Dear God - everybody needs to be reeducated!!!

It is kinda scary when you think about it, and also when you think that this could well be opening up a new gap between the haves and the have-nots: those with regular Net access have these rewired brains that can think like the computers with which they interface, while those who don't will probably be seen, unfairly, as slower thinkers and possibly less intelligent ones as a result.

However, after reading Nicholas Carr's impressions of Google's "science of measurement" in their never-ending analyses of behavioral data collected from their search engine, I'm not sure who is really being used in the above scenario:

Still, their easy assumption that we’d all “be better off” if our brains were supplemented, or even replaced, by an artificial intelligence is unsettling. It suggests a belief that intelligence is the output of a mechanical process, a series of discrete steps that can be isolated, measured, and optimized. In Google’s world, the world we enter when we go online, there’s little place for the fuzziness of contemplation. Ambiguity is not an opening for insight but a bug to be fixed. The human brain is just an outdated computer that needs a faster processor and a bigger hard drive.

The idea that our minds should operate as high-speed data-processing machines is not only built into the workings of the Internet, it is the network’s reigning business model as well. The faster we surf across the Web—the more links we click and pages we view—the more opportunities Google and other companies gain to collect information about us and to feed us advertisements. Most of the proprietors of the commercial Internet have a financial stake in collecting the crumbs of data we leave behind as we flit from link to link—the more crumbs, the better. The last thing these companies want is to encourage leisurely reading or slow, concentrated thought. It’s in their economic interest to drive us to distraction.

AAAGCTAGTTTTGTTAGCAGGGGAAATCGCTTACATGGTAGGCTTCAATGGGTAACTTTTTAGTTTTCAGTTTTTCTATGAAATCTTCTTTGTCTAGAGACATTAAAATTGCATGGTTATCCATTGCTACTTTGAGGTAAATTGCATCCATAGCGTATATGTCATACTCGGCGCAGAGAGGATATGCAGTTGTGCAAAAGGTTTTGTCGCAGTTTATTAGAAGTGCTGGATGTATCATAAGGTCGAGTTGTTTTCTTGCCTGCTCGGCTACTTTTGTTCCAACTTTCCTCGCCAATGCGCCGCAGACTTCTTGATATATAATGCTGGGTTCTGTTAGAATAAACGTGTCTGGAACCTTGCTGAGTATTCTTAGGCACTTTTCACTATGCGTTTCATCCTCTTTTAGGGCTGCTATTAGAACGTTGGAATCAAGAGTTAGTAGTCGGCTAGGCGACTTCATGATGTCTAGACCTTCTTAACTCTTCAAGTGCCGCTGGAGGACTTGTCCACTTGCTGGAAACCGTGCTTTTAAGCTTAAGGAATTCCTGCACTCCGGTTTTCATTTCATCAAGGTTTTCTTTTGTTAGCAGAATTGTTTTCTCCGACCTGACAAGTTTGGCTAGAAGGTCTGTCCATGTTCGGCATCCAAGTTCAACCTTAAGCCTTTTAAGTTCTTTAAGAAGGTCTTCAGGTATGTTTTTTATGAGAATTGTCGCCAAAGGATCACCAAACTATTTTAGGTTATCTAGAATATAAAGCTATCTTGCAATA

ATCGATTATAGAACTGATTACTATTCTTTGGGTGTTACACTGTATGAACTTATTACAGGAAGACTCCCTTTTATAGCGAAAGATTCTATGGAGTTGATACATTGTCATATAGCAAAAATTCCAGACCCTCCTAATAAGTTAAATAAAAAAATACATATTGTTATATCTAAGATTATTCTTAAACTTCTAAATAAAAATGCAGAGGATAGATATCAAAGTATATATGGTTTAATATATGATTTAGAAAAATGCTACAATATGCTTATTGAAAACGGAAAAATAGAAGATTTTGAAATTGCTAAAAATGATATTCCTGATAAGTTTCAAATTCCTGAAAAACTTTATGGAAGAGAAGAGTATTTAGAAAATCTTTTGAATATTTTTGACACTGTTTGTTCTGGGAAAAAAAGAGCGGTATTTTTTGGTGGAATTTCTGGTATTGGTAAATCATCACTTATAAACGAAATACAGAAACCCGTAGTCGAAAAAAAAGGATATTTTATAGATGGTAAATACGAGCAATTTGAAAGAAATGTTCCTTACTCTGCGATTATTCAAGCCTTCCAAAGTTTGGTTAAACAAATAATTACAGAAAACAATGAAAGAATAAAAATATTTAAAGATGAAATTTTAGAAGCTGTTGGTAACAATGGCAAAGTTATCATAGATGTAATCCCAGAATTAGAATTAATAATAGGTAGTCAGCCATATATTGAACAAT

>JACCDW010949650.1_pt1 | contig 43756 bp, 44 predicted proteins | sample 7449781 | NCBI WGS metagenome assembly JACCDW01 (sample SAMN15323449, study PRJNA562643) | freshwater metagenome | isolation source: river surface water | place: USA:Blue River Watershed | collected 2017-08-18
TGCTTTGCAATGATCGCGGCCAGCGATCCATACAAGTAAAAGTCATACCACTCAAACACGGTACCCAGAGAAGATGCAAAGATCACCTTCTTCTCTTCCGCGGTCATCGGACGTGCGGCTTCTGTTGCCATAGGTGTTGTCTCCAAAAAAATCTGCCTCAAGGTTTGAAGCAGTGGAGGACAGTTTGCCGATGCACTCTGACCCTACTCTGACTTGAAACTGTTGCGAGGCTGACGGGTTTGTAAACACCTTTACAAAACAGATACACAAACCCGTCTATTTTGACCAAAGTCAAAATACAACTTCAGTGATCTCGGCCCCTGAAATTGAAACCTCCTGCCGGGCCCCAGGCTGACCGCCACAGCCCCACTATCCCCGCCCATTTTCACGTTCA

Makes me want to go to the library and start reading War and Peace just to see if I can get through it and free myself from the commercial tyranny of Google in the process. Time to crack some spines, people - the spines of books, that is.


saintseester said...

I can see it happening even with my programming students. Instead of working on an assignment for hours and days (as they should!), they will try to google something close to the desired problem. Often they turn in something within the realm, but no where near what I actually asked them to do.

Do they think when (IF) they ever find a job that they are not going to be presented with new problems to solve?

Leigh C. said...

A fella I knew who was TA-ing an English class at a local university took one look at a final term paper he was grading and started guffawing. "Oh, this girl has FAILED!" he said. The student in question had ganked her entire paper from off the web and hadn't even bothered to erase the URLs from the tops and bottoms of the pages. What's even more insane is that she contested his grade, and all he had to do at the hearing was show them that paper.

How DO we instill some kind of work ethic in people when they can reach a lot of stuff with the touch of a button - stuff that only reaches the ballpark of relevancy in many cases? Should the schools start monitoring the sites that are in use and blocking the ones that are erroneous as well as the usual adult sites?

How do we teach people to truly THINK again - 'cause hey, who knows when the electricity's gonna go out? ;-)